I collect my viola seeds from summer through to autumn. I always have a lot of violas growing in baskets, containers, and borders. You can tell when they're going to seed because the petals curl and fold around the centre before falling off, and you can feel with your fingers as the seed pods get fatter.
Violas need deadheading to encourage new flowers so a lot of the flowers I pick early on haven't got fully developed seed pods, but they do develop very quickly and there's always some you miss.
The pods are often explosive and scatter the seeds widely. For those that you collect, you can just put them in a plastic sealed container, or a container with something on top to stop the seeds from flying out. A lot of the pods will just split open with three sides containing the seeds and you can rub your finger or a fingernail over them to remove the seeds. You can use a wire colander to separate the seeds from the chaff.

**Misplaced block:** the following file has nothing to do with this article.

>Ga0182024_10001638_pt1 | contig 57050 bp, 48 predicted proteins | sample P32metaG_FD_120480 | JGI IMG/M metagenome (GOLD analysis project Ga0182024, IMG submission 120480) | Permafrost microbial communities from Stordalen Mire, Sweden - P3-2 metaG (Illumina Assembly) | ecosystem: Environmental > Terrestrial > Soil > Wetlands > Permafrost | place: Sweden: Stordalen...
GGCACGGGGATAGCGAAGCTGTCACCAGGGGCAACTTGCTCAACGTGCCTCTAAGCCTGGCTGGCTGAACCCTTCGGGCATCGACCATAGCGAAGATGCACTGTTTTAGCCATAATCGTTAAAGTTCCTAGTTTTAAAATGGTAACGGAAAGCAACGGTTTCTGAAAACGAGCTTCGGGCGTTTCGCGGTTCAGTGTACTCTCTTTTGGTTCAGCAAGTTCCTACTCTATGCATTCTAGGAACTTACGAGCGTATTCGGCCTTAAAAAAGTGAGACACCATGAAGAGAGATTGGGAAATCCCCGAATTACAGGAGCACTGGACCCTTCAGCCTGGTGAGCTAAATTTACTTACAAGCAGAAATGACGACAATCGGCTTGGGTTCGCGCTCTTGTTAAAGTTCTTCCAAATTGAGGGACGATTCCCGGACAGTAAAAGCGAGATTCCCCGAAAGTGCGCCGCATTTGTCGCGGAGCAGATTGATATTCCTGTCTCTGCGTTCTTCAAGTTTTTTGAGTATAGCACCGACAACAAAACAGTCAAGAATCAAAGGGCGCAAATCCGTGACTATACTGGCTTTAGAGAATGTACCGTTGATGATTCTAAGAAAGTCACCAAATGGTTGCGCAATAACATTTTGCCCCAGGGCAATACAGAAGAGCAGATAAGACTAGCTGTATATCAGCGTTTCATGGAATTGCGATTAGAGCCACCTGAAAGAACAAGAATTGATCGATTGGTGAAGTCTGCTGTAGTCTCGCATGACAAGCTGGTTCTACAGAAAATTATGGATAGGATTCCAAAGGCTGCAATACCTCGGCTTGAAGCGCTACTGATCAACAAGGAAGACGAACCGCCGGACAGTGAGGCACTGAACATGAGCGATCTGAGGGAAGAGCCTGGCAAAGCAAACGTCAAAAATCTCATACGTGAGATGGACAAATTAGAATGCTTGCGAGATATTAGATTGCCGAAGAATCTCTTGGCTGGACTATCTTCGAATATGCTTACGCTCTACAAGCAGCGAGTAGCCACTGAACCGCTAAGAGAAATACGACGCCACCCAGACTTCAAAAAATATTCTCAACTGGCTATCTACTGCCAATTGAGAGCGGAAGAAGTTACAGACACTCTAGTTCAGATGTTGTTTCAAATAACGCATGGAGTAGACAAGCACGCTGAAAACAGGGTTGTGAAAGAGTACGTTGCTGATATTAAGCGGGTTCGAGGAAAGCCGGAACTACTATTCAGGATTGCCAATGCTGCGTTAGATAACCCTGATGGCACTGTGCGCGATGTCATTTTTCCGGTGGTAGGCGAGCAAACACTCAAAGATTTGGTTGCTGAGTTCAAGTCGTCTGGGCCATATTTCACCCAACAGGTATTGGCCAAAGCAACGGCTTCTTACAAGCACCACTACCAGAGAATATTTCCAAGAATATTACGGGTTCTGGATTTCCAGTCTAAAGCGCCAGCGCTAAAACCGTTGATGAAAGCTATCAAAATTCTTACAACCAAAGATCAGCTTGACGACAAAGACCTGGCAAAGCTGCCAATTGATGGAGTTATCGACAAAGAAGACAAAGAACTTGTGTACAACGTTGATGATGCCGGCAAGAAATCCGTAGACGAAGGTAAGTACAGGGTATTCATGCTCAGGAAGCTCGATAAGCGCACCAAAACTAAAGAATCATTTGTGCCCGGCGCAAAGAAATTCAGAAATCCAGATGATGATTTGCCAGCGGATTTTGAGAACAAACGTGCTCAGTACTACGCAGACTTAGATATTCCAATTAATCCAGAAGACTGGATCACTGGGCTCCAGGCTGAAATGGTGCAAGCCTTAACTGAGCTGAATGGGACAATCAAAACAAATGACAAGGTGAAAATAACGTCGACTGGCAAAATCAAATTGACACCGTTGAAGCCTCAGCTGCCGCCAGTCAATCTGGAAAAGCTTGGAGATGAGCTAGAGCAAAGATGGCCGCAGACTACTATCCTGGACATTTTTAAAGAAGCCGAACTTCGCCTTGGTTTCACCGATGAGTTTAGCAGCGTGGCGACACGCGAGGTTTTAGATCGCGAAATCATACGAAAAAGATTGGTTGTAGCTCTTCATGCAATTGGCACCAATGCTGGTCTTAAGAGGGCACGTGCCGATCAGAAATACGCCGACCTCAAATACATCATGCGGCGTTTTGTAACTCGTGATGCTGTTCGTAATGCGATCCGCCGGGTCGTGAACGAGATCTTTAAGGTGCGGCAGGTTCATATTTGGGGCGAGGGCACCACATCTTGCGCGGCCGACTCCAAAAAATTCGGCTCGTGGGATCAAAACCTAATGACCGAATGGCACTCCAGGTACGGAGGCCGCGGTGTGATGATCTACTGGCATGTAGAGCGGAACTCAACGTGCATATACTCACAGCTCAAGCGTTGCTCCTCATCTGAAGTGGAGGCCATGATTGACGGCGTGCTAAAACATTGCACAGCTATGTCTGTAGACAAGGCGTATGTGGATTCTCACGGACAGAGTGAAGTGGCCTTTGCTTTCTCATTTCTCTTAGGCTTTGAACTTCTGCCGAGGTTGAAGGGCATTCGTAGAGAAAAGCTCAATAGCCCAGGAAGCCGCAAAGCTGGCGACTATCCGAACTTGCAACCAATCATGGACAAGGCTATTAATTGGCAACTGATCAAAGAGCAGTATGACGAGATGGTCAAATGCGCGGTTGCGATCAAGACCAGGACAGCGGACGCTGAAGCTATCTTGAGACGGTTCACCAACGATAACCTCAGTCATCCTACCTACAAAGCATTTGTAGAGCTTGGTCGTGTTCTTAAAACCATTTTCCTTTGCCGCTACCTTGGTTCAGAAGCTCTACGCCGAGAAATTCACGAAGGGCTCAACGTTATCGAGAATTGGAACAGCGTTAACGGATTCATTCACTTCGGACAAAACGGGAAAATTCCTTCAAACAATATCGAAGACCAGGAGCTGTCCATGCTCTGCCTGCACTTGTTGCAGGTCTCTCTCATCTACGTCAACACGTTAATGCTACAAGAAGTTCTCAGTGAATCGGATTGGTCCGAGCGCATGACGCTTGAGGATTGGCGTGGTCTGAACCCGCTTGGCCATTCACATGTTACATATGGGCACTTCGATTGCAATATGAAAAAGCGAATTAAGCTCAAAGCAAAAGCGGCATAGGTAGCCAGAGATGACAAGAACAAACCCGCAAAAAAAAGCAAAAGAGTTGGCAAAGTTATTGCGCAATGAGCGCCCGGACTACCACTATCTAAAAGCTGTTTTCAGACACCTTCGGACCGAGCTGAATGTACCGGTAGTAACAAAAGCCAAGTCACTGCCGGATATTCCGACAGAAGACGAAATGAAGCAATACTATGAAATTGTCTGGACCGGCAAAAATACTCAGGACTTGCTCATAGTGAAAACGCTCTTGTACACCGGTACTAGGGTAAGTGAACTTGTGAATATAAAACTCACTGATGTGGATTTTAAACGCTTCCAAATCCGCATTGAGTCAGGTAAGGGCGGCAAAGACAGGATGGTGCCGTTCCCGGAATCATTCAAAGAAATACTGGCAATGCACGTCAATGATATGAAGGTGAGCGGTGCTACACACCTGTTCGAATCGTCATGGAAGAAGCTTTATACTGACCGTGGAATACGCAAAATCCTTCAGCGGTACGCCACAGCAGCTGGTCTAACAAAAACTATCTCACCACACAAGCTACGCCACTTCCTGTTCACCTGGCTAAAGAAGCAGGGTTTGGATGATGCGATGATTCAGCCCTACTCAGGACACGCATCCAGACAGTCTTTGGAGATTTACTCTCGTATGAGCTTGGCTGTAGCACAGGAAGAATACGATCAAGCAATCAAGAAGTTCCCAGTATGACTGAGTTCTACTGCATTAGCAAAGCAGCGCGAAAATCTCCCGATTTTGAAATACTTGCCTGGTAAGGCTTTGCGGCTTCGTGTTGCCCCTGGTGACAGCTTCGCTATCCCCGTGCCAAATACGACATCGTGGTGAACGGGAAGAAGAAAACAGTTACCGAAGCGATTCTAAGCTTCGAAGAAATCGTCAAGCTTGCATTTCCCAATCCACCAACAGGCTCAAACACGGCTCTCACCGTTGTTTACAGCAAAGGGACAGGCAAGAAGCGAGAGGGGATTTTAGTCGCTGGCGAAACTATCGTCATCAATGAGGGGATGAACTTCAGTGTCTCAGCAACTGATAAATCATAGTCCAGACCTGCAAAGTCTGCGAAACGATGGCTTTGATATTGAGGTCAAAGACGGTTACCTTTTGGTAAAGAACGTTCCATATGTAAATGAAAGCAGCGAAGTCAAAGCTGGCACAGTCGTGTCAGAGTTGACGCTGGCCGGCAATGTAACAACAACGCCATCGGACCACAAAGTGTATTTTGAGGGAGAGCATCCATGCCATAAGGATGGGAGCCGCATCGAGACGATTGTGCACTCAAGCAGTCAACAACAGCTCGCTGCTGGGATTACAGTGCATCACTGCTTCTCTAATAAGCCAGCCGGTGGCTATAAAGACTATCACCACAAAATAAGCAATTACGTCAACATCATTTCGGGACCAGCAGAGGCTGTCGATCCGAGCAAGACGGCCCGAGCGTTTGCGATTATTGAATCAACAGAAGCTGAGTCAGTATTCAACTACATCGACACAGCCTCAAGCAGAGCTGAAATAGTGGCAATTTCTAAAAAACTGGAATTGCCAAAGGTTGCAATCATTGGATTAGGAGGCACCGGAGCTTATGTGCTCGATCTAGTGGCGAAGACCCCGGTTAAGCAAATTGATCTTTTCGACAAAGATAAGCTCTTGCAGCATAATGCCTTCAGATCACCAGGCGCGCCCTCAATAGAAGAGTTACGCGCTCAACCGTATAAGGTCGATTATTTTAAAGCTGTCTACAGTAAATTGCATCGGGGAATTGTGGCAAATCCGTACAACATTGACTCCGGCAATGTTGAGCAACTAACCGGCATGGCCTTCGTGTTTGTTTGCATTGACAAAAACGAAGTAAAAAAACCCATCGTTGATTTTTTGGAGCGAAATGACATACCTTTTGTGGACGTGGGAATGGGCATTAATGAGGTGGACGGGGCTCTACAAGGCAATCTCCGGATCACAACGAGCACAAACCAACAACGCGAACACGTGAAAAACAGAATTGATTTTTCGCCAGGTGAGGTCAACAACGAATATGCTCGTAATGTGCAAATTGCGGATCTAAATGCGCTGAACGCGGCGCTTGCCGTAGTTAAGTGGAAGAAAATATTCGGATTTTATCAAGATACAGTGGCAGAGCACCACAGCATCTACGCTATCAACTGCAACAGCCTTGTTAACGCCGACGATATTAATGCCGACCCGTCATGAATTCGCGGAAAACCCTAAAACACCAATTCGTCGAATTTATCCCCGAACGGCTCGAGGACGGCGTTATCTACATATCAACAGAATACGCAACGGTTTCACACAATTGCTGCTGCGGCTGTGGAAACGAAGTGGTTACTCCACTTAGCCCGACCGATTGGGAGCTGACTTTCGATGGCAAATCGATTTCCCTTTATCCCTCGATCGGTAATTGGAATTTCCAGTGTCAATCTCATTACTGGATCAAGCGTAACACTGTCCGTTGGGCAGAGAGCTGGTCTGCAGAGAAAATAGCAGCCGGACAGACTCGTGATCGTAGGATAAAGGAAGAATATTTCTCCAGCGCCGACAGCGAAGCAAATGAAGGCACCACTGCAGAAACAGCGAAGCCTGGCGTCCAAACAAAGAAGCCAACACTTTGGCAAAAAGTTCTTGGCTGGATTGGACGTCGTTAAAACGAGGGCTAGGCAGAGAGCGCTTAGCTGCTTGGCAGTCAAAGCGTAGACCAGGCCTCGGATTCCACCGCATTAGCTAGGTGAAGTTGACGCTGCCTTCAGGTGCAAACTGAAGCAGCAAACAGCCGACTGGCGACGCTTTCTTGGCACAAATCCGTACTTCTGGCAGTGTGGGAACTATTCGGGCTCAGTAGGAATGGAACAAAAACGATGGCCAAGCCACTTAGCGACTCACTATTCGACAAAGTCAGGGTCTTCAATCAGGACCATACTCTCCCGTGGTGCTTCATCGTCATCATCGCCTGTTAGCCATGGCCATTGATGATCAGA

Be careful because they are tiny and will go everywhere if you don't do it inside the container. Store them in a paper bag or envelope in a cool dry place, or in a sealed plastic container in the fridge.
If you would like some free advice check out the website for the National Viola and Pansy Society which can be found at floristviolapansy.wordpress
Try this link
Very good website, shows it just right, lots of photo's.
Why collect them just sprinkle them around you can never have too many violas and pansy plants. You can also take little cutting off existing plants, strip the leaves to about 3 pinch out the tips and just stick in the ground after making a little hole with a pencil pop the cutting in and just firm the soil back. Also works with pinks and the like.
Some good tips here. I am saving seed from the best of this years violas.